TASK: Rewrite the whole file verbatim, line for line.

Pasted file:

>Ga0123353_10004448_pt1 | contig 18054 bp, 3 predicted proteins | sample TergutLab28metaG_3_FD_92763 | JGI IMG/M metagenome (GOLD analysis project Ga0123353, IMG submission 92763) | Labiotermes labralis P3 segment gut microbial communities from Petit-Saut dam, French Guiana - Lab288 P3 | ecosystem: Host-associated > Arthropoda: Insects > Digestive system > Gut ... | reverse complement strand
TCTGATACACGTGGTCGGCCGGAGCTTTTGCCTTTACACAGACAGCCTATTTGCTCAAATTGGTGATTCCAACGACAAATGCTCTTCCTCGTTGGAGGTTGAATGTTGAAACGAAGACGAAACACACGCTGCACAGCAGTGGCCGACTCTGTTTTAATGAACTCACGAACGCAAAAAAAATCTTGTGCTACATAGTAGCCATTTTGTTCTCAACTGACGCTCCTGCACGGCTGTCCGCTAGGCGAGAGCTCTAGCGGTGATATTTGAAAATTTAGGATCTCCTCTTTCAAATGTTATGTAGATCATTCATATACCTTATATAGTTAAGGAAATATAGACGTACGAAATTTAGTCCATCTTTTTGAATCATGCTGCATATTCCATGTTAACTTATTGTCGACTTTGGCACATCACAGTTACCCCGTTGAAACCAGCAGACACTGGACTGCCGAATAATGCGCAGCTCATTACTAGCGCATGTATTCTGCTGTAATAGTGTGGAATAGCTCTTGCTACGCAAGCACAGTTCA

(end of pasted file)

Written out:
>Ga0123353_10004448_pt1 | contig 18054 bp, 3 predicted proteins | sample TergutLab28metaG_3_FD_92763 | JGI IMG/M metagenome (GOLD analysis project Ga0123353, IMG submission 92763) | Labiotermes labralis P3 segment gut microbial communities from Petit-Saut dam, French Guiana - Lab288 P3 | ecosystem: Host-associated > Arthropoda: Insects > Digestive system > Gut ... | reverse complement strand
TCTGATACACGTGGTCGGCCGGAGCTTTTGCCTTTACACAGACAGCCTATTTGCTCAAATTGGTGATTCCAACGACAAATGCTCTTCCTCGTTGGAGGTTGAATGTTGAAACGAAGACGAAACACACGCTGCACAGCAGTGGCCGACTCTGTTTTAATGAACTCACGAACGCAAAAAAAATCTTGTGCTACATAGTAGCCATTTTGTTCTCAACTGACGCTCCTGCACGGCTGTCCGCTAGGCGAGAGCTCTAGCGGTGATATTTGAAAATTTAGGATCTCCTCTTTCAAATGTTATGTAGATCATTCATATACCTTATATAGTTAAGGAAATATAGACGTACGAAATTTAGTCCATCTTTTTGAATCATGCTGCATATTCCATGTTAACTTATTGTCGACTTTGGCACATCACAGTTACCCCGTTGAAACCAGCAGACACTGGACTGCCGAATAATGCGCAGCTCATTACTAGCGCATGTATTCTGCTGTAATAGTGTGGAATAGCTCTTGCTACGCAAGCACAGTTCA